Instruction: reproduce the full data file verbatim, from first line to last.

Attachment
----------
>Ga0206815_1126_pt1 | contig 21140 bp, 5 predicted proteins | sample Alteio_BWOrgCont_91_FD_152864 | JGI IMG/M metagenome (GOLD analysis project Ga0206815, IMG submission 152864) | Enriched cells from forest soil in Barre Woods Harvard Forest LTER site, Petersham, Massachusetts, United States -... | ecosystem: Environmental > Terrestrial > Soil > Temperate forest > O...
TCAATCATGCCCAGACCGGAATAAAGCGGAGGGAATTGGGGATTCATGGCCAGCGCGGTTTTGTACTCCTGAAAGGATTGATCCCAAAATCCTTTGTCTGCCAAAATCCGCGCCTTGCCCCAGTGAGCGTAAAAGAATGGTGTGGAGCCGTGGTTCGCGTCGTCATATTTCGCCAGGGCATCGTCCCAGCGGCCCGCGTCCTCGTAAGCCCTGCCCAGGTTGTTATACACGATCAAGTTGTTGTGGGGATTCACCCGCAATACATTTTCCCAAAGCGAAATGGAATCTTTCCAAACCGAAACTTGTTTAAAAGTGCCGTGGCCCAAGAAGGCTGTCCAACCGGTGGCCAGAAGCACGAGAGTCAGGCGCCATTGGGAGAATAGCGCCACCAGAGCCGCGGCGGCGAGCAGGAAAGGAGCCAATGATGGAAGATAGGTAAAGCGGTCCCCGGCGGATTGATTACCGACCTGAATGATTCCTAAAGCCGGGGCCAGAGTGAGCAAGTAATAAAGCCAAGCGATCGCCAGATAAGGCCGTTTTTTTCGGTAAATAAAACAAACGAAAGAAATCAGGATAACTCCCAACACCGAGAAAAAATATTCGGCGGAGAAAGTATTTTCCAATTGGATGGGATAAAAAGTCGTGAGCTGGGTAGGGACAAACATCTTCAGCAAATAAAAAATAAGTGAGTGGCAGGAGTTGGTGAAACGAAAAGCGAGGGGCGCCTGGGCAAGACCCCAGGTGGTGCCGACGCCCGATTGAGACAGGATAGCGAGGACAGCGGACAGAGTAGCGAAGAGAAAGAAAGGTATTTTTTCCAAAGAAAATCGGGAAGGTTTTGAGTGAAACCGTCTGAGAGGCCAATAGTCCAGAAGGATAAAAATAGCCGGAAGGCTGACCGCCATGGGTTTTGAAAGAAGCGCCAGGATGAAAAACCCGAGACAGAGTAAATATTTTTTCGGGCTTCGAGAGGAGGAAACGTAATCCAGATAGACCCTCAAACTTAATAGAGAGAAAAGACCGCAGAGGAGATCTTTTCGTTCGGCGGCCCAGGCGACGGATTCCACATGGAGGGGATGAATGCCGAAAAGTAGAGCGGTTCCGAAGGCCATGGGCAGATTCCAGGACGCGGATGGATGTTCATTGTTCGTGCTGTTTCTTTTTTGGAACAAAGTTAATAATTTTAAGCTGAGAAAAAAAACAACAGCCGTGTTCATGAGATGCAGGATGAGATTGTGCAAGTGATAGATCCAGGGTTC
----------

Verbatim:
>Ga0206815_1126_pt1 | contig 21140 bp, 5 predicted proteins | sample Alteio_BWOrgCont_91_FD_152864 | JGI IMG/M metagenome (GOLD analysis project Ga0206815, IMG submission 152864) | Enriched cells from forest soil in Barre Woods Harvard Forest LTER site, Petersham, Massachusetts, United States -... | ecosystem: Environmental > Terrestrial > Soil > Temperate forest > O...
TCAATCATGCCCAGACCGGAATAAAGCGGAGGGAATTGGGGATTCATGGCCAGCGCGGTTTTGTACTCCTGAAAGGATTGATCCCAAAATCCTTTGTCTGCCAAAATCCGCGCCTTGCCCCAGTGAGCGTAAAAGAATGGTGTGGAGCCGTGGTTCGCGTCGTCATATTTCGCCAGGGCATCGTCCCAGCGGCCCGCGTCCTCGTAAGCCCTGCCCAGGTTGTTATACACGATCAAGTTGTTGTGGGGATTCACCCGCAATACATTTTCCCAAAGCGAAATGGAATCTTTCCAAACCGAAACTTGTTTAAAAGTGCCGTGGCCCAAGAAGGCTGTCCAACCGGTGGCCAGAAGCACGAGAGTCAGGCGCCATTGGGAGAATAGCGCCACCAGAGCCGCGGCGGCGAGCAGGAAAGGAGCCAATGATGGAAGATAGGTAAAGCGGTCCCCGGCGGATTGATTACCGACCTGAATGATTCCTAAAGCCGGGGCCAGAGTGAGCAAGTAATAAAGCCAAGCGATCGCCAGATAAGGCCGTTTTTTTCGGTAAATAAAACAAACGAAAGAAATCAGGATAACTCCCAACACCGAGAAAAAATATTCGGCGGAGAAAGTATTTTCCAATTGGATGGGATAAAAAGTCGTGAGCTGGGTAGGGACAAACATCTTCAGCAAATAAAAAATAAGTGAGTGGCAGGAGTTGGTGAAACGAAAAGCGAGGGGCGCCTGGGCAAGACCCCAGGTGGTGCCGACGCCCGATTGAGACAGGATAGCGAGGACAGCGGACAGAGTAGCGAAGAGAAAGAAAGGTATTTTTTCCAAAGAAAATCGGGAAGGTTTTGAGTGAAACCGTCTGAGAGGCCAATAGTCCAGAAGGATAAAAATAGCCGGAAGGCTGACCGCCATGGGTTTTGAAAGAAGCGCCAGGATGAAAAACCCGAGACAGAGTAAATATTTTTTCGGGCTTCGAGAGGAGGAAACGTAATCCAGATAGACCCTCAAACTTAATAGAGAGAAAAGACCGCAGAGGAGATCTTTTCGTTCGGCGGCCCAGGCGACGGATTCCACATGGAGGGGATGAATGCCGAAAAGTAGAGCGGTTCCGAAGGCCATGGGCAGATTCCAGGACGCGGATGGATGTTCATTGTTCGTGCTGTTTCTTTTTTGGAACAAAGTTAATAATTTTAAGCTGAGAAAAAAAACAACAGCCGTGTTCATGAGATGCAGGATGAGATTGTGCAAGTGATAGATCCAGGGTTC